Zero Defects in Quality Management

Zero Defects in Quality Management
August 20, 2013 seouser
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When you hear a term such as ‘zero defects’ in regards to quality management, you may assume that it has a literal meaning rather than veering towards a concept. This term has started to pop up a lot in the improvement arena, and as a concept it does not come without its share of controversy. There are those that believe a bid for perfectionism is vital to ensure that quality levels are constantly bolstered. Then there are others who are adamant that perfectionism is not only unrealistic, but also even dangerous as a company culture. Regardless of what stance one could take on the zero defects concept, one thing is sure – this approach has plenty of lessons that can be applied to your overall quality management strategies.

How Does This Apply to Quality Management Systems?

By now, continuous improvement is not a new idea by any means. On the far side of this spectrum though lies an idea that has far less leeway for potential error or failed targets. Taking ‘zero defects’ literally would of course be a bit of a stretch – a faultless, near-perfect level of quality on the other hand keeps that target top of mind at all times. There are a few elements that define this concept, which can be summed up as follows:

  • Quality requirements matter. What this means is that requirements need to be met at the time of each project. With each project, every possible potential for improvement needs to be addressed within that time.
  • Right first time. Quality needs to be address right from the get go, as opposed to considered later in the game when problems arise. A proactive approach leaves far less room for error, in other words.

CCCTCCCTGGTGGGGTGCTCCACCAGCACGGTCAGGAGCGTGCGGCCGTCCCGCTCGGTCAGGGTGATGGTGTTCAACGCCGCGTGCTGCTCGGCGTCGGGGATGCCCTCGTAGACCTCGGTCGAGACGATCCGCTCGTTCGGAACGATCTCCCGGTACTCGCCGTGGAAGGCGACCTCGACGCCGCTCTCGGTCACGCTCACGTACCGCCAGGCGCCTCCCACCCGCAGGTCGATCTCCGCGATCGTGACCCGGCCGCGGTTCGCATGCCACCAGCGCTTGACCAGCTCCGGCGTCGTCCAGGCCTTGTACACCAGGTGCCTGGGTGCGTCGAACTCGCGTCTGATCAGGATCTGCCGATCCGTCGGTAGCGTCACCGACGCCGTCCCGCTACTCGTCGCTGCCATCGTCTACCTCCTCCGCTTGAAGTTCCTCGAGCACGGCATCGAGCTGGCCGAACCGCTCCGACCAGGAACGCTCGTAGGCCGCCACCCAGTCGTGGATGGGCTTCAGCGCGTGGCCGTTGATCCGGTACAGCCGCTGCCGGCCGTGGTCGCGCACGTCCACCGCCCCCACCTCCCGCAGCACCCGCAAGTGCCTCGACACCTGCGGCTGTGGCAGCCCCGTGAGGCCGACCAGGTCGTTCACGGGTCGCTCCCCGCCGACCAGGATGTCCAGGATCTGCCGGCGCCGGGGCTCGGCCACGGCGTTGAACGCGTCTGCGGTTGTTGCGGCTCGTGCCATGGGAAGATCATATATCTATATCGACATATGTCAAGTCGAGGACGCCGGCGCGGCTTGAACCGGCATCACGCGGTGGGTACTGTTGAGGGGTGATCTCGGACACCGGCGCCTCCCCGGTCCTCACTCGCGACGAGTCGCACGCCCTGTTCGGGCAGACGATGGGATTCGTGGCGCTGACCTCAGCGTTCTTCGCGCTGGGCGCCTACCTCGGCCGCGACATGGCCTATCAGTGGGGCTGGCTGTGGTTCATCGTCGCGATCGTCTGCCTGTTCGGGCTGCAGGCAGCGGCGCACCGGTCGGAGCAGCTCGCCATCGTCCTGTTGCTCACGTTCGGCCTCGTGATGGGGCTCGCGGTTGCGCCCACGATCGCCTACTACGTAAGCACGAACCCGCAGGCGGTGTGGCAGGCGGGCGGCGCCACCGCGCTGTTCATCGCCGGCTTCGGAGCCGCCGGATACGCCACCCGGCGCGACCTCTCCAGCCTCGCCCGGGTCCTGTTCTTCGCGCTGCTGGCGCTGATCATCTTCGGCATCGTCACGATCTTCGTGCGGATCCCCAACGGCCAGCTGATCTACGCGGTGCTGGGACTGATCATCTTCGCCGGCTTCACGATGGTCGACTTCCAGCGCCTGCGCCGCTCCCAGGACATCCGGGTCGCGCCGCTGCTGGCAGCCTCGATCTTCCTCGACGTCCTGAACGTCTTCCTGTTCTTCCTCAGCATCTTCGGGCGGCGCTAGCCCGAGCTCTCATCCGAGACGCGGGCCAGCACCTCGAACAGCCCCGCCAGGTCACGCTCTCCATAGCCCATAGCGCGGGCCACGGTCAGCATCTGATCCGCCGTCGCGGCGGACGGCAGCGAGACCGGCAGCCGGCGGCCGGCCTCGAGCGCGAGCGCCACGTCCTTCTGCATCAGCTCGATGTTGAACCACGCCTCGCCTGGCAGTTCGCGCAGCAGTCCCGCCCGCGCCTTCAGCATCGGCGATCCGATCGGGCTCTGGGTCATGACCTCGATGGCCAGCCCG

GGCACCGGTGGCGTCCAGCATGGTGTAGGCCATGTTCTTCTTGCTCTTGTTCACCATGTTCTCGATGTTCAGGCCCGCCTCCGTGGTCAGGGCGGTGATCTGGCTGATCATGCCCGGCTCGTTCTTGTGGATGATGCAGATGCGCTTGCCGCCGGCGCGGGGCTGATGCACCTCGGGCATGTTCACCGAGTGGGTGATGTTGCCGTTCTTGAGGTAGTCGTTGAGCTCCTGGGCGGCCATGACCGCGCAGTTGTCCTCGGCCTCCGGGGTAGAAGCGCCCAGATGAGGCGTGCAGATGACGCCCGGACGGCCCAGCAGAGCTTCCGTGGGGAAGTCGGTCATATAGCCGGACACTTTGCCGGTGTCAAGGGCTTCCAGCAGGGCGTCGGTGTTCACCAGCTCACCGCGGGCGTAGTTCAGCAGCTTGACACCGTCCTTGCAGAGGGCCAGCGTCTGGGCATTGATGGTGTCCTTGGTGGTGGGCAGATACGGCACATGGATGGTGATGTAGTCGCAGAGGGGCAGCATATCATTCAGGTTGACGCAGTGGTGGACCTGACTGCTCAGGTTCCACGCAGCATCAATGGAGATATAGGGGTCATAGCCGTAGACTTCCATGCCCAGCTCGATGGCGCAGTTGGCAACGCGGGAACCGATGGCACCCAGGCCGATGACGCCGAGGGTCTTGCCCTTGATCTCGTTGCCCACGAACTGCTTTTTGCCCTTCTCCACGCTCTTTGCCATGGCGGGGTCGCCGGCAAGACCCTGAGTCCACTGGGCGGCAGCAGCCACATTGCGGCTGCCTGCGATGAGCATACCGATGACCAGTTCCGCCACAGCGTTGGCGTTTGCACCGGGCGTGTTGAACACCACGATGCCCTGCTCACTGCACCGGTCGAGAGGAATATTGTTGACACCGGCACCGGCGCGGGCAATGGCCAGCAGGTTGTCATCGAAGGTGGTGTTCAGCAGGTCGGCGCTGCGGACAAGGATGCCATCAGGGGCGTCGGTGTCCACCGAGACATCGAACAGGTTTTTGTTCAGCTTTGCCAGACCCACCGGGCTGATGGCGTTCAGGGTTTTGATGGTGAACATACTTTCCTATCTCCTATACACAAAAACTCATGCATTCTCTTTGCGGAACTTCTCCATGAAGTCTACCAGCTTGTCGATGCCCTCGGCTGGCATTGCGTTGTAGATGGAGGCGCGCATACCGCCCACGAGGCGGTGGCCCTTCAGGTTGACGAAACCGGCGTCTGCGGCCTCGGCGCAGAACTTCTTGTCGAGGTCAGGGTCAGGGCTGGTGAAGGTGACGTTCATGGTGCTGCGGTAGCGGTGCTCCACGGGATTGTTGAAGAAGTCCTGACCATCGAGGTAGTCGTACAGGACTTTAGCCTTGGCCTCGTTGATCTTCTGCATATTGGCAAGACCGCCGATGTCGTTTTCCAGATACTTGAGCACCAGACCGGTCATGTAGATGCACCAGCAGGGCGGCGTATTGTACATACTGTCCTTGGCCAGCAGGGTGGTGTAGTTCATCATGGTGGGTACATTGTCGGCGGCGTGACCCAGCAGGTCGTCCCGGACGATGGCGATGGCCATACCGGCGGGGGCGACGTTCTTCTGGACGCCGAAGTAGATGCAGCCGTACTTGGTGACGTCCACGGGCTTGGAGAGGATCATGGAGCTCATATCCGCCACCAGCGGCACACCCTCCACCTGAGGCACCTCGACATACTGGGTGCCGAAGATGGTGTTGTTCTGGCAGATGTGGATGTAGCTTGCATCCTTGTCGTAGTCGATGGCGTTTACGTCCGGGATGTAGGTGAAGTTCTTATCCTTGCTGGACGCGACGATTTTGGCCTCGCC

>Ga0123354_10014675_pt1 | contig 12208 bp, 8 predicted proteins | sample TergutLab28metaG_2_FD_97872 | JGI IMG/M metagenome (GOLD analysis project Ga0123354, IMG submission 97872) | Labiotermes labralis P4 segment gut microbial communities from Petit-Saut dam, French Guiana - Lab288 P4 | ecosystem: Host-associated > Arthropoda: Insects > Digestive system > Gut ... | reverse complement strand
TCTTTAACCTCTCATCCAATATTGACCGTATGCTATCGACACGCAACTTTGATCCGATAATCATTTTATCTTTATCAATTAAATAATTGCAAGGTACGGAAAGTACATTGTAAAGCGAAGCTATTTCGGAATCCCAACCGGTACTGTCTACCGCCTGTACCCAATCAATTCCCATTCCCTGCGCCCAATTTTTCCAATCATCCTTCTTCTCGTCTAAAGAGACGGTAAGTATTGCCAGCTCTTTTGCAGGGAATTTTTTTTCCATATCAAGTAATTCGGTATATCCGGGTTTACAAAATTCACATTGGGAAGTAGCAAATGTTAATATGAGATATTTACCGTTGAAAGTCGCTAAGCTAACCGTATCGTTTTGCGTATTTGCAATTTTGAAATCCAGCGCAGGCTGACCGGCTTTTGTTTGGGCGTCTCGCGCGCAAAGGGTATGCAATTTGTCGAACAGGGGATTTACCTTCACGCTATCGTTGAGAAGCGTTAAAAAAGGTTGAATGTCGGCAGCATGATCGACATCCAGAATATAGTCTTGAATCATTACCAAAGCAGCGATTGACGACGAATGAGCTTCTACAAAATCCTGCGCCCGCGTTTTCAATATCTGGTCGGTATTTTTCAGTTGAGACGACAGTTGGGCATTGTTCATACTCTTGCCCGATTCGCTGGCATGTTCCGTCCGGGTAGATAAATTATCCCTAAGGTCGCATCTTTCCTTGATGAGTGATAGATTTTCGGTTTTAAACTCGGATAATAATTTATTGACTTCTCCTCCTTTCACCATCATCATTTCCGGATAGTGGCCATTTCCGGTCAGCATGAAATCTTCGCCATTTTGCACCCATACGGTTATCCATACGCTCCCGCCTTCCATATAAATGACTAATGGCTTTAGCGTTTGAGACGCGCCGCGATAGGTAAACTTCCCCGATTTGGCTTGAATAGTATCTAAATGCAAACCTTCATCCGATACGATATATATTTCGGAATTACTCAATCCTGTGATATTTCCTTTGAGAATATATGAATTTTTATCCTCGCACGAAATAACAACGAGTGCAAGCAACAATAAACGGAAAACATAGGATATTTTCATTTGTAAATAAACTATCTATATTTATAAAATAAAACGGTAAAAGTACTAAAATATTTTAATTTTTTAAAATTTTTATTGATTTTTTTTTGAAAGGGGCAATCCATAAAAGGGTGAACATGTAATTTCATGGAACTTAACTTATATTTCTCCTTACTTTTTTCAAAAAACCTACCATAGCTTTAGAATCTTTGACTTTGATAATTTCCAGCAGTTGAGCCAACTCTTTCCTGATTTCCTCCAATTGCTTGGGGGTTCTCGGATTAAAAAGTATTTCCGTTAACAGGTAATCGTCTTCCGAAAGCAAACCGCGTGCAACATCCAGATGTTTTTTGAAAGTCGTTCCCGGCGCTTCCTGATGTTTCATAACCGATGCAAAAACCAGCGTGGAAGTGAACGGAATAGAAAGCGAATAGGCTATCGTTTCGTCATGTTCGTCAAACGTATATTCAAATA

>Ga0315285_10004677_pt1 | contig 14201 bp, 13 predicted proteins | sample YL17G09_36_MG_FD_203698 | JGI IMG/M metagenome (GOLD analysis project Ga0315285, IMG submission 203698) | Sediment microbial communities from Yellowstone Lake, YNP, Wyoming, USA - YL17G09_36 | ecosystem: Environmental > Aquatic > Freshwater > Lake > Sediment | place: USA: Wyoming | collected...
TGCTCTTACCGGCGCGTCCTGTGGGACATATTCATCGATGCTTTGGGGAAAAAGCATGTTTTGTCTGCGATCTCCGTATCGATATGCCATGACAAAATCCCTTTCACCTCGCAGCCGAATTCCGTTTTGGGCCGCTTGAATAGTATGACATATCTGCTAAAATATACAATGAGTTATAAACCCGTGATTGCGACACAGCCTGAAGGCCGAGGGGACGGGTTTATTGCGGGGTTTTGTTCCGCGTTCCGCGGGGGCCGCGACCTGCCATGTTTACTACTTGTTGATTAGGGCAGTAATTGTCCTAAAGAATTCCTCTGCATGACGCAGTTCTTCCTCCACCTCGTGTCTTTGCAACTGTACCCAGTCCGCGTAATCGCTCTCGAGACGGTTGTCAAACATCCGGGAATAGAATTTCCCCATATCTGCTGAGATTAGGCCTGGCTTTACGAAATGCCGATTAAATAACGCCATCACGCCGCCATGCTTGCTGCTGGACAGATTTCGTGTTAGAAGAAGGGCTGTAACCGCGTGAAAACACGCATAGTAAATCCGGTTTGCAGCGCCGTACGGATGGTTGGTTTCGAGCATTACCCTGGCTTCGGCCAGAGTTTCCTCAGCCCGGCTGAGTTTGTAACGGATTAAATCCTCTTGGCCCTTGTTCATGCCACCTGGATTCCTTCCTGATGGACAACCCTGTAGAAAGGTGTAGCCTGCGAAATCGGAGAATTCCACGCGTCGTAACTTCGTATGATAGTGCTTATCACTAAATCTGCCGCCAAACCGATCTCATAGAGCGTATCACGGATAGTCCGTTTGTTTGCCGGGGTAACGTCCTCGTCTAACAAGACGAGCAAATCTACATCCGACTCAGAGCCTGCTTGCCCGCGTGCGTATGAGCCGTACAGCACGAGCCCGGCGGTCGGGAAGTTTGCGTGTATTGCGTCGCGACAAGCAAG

• Quality is measured by bottom line. Quality should also be measured in relation to financial goals. Wasted resources, production, unnecessary processes and even unproductive employees should all be identified as promptly as possible.
  • Performance is evaluated too. Also in line with the perfection approach, it’s not enough to be good – quality standards and performance needs to be as close to perfect as it gets (or to see it another way, gaps in performance need to be as close to zero as possible).

The point of quality strategies in the first place is to improve operations at every level within the workplace. Continual improvement aims at bringing in various plans that align with this goal on a more sustainable basis. A ‘no tolerance’ type of approach on the other hand would work slightly differently in that it does not allow for any error (human or otherwise). A more intensive approach could be a great way to get a new improvement strategy in place, or even as a refresher ‘spring cleaning’ drive if your current strategies are a little stale. By balancing it with more sustainable approaches that boost both improvement and company morale, you will end up with a powerful quality management plan that shakes things up just the right amount.

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